[Met Concert/Gala] CID:20740
Seventeenth Grand Sunday Night Concert. Metropolitan Opera House: 03/26/1899.


Metropolitan Opera House
March 26, 1899


Rienzi: Overture

Le Nozze di Figaro: Non più andrai
David Bispham

La Favorita: Spirto Gentil [repeated as encore]
Thomas Salignac

Pacini: Saffo: Aria
Bemberg: Song [encore]
Eugenia Mantelli

Gialdino Gialdini: Preghiera della Sera [First time & repeated]

Schumann: Schöne Wiege meiner Leiden
Schubert: Der Wanderer
Anton Van Rooy

I Puritani: Qui la voce
Enrico Bevignani: Tarantella for the Voice [encore]
Reinhold Becker: Frühlingszeit [encore]
Wilhelm Stengel, Piano [in the Becker]
Marcella Sembrich

William Tell: Overture

Drink to Me Only With Thine Eyes
Young Richard
David Bispham

Johann Strauss, Jr.: Voci di primavera
La Sonnambula: Ah! Non credea, mirarti [encore]
Chopin: Song [encore, sung in Polish to her own accompaniment]
Marcella Sembrich

Don Giovanni: Il mio tesoro
Thomas Salignac

Tannhäuser: Blick' ich umher
Anton Van Rooy

Gounod: La Reine de Saba: March

Conductor...............Enrico Bevignani
Piano...................E. Romayne Simmons

Prof. Wilhelm Stengel was Marcella Sembrich's husband.

Review (unsigned) in the New York Sun


The New York Public Says Farewell to Mme. Sembrich and Other Artists

Mme. Sembrich devoted herself chiefly to singing about the springtime at the last regular Sunday concert at the Metropolitan. The audience packed the theatre and the enthusiasm was of the hysterical farewell character. Mme. Sembrich was, of course, the especial object of these demonstrations. She sang for the first time this year the grand aria from "I Puritani." She gave, after that, Signor Bevignani's tarantella and Becker's "Spring Song." After that came Strauss's "Voice of Spring" and the most popular encores which Mme. Sembrich has given during the present season. Her farewell from the audience was most cordial. Few singers have gained such a public in one season. Mme. Sembrich might have been a favorite of several years here to judge by the warmth of the audience.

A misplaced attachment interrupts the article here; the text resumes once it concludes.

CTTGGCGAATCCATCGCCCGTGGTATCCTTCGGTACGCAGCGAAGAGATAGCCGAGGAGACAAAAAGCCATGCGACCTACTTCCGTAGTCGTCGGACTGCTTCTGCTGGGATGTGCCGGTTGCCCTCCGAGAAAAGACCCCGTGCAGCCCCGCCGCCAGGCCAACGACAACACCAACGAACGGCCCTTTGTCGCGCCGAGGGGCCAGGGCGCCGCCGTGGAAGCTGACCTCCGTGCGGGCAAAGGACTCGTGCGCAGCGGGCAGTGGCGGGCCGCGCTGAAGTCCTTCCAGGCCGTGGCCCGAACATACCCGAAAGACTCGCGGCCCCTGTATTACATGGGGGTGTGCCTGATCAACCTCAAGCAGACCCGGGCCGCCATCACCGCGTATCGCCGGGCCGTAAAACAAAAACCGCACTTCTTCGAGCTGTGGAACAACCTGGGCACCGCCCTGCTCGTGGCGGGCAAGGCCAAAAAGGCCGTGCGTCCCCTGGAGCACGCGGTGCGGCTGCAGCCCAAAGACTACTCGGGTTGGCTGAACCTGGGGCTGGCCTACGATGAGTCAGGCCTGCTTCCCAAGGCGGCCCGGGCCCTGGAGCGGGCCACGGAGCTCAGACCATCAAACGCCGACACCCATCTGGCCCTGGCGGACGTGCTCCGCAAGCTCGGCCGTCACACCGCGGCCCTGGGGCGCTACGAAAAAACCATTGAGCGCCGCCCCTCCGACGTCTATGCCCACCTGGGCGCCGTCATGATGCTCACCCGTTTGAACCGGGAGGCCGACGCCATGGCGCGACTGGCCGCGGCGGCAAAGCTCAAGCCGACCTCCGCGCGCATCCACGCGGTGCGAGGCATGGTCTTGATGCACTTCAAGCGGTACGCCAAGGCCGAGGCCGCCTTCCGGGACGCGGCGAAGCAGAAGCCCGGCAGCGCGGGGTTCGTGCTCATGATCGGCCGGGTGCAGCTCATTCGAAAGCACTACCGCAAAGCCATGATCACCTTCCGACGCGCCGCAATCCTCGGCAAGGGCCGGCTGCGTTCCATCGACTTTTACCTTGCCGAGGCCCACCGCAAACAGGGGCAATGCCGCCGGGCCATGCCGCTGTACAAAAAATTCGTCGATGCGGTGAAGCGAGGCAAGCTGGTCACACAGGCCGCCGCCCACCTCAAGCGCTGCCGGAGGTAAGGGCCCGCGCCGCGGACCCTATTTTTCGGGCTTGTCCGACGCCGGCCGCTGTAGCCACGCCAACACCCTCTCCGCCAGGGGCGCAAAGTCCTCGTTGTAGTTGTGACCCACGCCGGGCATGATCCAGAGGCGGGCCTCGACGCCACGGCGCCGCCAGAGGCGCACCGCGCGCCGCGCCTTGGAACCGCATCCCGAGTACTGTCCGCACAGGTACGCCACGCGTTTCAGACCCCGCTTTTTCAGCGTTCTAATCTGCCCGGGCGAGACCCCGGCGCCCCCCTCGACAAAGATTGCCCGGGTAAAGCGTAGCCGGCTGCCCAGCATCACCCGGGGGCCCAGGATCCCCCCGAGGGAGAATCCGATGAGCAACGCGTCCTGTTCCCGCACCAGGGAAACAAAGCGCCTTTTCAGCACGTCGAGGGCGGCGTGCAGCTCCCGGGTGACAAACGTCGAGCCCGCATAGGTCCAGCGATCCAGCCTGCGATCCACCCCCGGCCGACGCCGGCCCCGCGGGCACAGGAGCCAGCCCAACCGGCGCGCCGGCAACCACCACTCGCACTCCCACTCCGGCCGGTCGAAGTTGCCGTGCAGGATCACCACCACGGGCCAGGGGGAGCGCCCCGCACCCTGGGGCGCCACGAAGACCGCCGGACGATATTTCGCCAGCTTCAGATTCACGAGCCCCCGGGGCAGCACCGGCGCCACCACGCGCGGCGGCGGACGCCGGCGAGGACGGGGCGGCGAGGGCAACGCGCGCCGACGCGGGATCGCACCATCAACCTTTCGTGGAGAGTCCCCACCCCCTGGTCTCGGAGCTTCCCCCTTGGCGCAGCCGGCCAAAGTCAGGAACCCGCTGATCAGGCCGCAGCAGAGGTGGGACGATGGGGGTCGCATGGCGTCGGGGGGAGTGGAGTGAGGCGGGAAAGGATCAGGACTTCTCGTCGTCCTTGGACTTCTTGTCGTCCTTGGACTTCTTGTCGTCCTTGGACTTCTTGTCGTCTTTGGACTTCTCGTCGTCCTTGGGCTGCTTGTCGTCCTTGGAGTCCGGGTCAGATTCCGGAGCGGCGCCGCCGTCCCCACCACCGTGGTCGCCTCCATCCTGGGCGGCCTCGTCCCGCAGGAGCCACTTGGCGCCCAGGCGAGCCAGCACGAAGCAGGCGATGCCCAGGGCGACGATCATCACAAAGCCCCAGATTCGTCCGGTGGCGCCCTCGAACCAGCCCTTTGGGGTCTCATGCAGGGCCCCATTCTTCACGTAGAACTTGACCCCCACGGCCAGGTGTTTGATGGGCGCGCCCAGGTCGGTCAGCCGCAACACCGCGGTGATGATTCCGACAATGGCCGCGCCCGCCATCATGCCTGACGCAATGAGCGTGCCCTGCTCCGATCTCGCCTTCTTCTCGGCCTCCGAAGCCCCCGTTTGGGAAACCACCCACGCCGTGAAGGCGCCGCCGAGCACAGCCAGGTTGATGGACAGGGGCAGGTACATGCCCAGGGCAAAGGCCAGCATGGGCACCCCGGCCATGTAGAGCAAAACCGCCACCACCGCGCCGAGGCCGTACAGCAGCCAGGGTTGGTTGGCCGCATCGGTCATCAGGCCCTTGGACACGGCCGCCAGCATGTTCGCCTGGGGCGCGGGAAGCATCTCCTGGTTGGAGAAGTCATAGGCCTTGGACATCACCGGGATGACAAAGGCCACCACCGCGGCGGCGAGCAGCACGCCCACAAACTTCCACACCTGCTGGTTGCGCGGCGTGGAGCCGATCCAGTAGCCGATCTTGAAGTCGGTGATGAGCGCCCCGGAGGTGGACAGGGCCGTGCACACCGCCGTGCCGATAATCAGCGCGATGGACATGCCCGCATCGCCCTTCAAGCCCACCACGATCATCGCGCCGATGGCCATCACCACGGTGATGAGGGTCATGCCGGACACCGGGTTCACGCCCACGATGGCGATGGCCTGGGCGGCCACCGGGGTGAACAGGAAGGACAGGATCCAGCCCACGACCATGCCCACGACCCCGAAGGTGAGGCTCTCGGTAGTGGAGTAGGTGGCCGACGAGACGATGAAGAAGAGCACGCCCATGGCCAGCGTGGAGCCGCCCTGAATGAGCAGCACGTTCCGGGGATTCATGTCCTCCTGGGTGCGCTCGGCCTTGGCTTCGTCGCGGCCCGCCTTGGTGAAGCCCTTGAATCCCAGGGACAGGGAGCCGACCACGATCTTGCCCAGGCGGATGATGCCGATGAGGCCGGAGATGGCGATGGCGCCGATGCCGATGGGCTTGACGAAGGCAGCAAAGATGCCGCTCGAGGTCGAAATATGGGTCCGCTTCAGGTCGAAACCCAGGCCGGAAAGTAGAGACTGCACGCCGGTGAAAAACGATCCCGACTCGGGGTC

M. Salignac sang "Sprito Gentil" generally out of tune. Mme. Mantelli was heard to much better advantage in a song by Bemberg than in a long aria by Paccini, although she sang parts of that admirably. M. Van Rooy delighted the audience with beautifully rendered songs by Schubert and Schumann and an excerpt from the second act of "Tannhäuser." David Bispham was heard in two old English songs and a unique performance of "Non Piu Andrai" from "Le Nozze di Figaro." M. Salignac was heard to much better advantage in "Il Mio Tesoro" from "Don Giovanni."

Signor Bevignani conducted the orchestra, and added a novelty to the programme, for which he was rewarded with a demand for an encore. It was a melodious "Evening Prayer" by Gialdini. Other numbers were the overtures to "Rienzi" and "William Tell" and the march from Gounod's "Queen of Sheba."

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